West Virginia Senate cuts interchange project

| 2/21/2006

The West Virginia Senate approved a bill Wednesday, Feb. 15, that would eliminate a mandated $55 million interchange along the state’s turnpike in Raleigh County. The bill now heads to the House.

The Senate vote came two days after a circuit court judge’s decision to roll back tolls on the West Virginia Turnpike.

Senators voted 30-2 to rescind a 2004 law that requires the state’s Parkways, Economic Development and Tourism Authority to build an interchange at Shady Spring.

A $62 million lane-widening project near the North Beckley interchange and other road and bridge work remain.

The Parkways Authority said the cost to build the Shady Spring interchange led them to implement new tolls Jan. 1 at each of the turnpike’s three toll plazas.

The rates were increased from $4.25 to $7 for five-axle trucks and from $1.25 to $2 for passenger vehicles.

On Monday, Feb. 13, Kanawha County Circuit Judge Irene Berger granted a temporary injunction sought by businesses that use the 88-mile toll route that runs from Charleston to Princeton, The Associated Press reported. She agreed with them that the public did not receive sufficient public notice when the hikes were proposed.

The toll decrease is effective immediately. It also halts any other increases in tolls until further order by the courts.

The bill – SB557 – was amended to remove a provision that called for returning tolls to the amounts charged last year.

Senate Majority Leader Truman Chafin, D-Mingo, said he worried lawmakers could be overstepping the line by mandating the toll prices be lowered.

“We don’t want to affect the bond rating of the state,” Chafin told The State Journal.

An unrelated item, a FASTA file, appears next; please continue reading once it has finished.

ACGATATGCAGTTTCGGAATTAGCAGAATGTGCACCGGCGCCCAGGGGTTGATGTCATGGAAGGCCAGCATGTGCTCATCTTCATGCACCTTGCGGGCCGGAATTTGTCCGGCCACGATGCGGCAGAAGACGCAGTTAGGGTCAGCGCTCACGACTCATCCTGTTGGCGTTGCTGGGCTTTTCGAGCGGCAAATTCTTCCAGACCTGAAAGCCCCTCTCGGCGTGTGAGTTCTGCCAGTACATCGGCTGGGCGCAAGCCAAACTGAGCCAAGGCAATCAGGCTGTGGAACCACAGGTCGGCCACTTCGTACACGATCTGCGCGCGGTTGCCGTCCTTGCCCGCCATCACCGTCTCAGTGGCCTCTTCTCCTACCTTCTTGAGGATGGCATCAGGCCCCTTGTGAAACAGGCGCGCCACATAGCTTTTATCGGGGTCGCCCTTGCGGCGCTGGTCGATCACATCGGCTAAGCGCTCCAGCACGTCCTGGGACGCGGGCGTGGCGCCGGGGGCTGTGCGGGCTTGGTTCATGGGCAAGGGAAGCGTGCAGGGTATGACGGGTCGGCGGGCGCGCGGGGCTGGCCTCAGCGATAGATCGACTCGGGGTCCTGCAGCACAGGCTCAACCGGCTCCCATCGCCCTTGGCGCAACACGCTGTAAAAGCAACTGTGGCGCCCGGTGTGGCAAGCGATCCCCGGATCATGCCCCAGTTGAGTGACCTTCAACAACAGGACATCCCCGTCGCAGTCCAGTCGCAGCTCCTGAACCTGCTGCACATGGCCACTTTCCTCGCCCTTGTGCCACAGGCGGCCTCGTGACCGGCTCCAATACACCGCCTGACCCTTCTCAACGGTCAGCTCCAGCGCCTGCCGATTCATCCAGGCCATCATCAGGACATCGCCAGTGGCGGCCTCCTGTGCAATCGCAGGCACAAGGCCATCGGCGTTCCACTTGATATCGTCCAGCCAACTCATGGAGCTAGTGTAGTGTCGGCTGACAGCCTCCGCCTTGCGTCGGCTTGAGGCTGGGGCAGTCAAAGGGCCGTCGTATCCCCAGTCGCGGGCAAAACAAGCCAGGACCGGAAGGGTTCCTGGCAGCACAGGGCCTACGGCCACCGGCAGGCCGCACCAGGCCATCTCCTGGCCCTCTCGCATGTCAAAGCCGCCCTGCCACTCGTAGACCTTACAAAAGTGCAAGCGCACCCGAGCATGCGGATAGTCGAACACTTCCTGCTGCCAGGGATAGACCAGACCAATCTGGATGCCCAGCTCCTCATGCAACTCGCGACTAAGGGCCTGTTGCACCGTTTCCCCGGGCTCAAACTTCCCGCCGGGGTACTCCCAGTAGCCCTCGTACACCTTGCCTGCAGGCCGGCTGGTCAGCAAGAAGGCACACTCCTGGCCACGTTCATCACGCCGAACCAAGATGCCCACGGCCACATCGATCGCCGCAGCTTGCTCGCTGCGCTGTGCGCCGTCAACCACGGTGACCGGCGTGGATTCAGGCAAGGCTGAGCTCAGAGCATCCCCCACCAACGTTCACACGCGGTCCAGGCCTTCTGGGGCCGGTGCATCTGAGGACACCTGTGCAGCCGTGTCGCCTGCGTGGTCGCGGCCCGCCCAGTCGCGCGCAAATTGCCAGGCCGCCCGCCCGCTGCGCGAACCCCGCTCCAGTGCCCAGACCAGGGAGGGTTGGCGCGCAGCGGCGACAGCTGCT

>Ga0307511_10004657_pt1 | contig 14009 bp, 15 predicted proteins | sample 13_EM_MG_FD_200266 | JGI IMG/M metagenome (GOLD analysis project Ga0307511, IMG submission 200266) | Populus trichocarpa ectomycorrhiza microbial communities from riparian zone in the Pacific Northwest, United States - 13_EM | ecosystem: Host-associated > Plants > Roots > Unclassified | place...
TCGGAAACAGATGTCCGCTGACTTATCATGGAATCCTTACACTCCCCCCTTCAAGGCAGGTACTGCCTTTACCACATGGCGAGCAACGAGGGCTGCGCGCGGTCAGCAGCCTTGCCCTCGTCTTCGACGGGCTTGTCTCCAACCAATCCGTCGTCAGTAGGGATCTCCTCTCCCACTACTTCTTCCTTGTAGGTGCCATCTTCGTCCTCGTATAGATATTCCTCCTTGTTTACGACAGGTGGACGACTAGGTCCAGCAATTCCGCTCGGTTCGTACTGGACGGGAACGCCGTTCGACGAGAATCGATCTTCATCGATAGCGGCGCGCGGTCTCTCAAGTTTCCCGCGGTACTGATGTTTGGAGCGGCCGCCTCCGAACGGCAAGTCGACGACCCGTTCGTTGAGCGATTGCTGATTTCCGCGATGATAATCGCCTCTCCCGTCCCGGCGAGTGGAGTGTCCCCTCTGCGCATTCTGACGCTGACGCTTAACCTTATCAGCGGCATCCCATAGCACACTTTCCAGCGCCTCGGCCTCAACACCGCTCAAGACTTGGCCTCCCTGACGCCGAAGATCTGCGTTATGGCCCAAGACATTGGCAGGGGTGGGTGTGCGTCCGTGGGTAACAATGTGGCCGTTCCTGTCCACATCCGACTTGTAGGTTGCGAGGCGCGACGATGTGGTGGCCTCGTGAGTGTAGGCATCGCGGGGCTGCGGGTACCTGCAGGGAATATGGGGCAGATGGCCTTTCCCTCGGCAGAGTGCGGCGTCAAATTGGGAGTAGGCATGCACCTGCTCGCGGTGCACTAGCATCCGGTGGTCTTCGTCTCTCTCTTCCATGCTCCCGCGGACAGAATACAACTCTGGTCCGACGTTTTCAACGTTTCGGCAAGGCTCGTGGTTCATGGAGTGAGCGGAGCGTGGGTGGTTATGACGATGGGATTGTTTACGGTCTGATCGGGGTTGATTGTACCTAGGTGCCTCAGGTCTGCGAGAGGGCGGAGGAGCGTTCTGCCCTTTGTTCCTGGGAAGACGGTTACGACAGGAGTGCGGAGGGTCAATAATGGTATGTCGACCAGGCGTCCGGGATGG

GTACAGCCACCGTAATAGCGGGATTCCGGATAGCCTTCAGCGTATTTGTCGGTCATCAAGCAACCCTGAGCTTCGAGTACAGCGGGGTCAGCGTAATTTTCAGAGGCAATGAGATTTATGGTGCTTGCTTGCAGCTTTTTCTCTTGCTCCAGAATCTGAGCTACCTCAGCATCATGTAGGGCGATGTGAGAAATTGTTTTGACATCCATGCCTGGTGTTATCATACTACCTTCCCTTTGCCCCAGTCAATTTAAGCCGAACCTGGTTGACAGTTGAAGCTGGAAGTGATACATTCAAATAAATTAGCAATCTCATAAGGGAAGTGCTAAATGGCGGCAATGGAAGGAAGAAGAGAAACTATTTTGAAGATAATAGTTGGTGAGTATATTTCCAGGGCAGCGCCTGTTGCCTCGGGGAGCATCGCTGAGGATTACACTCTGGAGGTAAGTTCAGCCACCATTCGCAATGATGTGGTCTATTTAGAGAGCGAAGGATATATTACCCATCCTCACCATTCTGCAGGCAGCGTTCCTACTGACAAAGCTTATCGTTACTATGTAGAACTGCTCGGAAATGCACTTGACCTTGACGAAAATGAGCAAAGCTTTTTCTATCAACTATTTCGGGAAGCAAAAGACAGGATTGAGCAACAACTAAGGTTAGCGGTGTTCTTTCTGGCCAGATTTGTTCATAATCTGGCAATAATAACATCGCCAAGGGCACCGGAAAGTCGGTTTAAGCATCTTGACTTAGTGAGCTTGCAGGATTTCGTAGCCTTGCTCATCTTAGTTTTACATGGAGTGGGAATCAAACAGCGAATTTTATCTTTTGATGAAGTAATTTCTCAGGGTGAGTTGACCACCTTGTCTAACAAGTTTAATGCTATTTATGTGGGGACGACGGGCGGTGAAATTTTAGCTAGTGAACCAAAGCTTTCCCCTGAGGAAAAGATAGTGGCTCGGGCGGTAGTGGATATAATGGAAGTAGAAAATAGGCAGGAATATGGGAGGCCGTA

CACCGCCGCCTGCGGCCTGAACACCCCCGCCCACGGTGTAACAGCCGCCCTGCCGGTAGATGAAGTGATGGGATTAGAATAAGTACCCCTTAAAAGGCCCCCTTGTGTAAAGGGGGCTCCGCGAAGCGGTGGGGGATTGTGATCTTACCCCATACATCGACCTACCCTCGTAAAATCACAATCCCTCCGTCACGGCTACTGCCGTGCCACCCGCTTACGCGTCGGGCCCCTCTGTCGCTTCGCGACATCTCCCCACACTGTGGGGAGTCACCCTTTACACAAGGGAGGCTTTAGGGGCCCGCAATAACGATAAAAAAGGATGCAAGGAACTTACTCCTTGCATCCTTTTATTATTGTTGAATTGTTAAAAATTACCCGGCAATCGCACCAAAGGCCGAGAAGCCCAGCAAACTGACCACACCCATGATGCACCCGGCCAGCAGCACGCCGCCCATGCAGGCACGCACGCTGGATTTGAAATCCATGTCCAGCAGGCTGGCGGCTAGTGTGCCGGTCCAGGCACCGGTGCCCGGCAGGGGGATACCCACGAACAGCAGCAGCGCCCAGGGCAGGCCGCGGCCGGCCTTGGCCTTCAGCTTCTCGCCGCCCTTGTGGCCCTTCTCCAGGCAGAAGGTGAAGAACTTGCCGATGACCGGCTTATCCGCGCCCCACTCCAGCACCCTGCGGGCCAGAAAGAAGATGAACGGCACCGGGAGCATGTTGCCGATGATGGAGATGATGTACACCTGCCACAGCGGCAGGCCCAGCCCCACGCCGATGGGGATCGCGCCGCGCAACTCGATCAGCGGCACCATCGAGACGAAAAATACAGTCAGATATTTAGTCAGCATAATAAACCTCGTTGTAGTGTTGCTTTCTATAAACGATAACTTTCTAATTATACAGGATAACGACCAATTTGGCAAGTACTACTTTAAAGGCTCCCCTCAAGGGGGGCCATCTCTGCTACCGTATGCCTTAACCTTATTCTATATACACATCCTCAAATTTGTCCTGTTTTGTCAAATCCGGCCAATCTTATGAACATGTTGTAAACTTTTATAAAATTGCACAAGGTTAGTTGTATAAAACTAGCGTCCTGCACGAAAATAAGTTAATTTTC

The measure, which now heads to the House, is one of several efforts under review related to the Parkways Authority.

Two other bills would eventually place the turnpike under the jurisdiction of the state Division of Highways.

House Majority Leader Rick Staton, D-Wyoming, and Delegate Richard Browning, D-Wyoming, want to prohibit the authority from refinancing bonds or issuing any more bonds once current bonds have been repaid.

After the bonds are paid off, the bill – HB4343 – would take all tolls off the turnpike, terminate the Parkways Authority and hand the road over to the Division of Highways.

Delegate Linda Sumner, R-Raleigh, has introduced a measure that would roll back tolls. In addition, her bill – HB4344 – would pay off bonds and turn the authority over to the highway department.

Staton and Browning also have joined to offer another bill – HB4110 – that would force the authority to hold public hearings in all turnpike counties before raising tolls.

“If they can justify they need the money they can go before the public,” Browning told The Gazette.

Each of the House bills is in committee.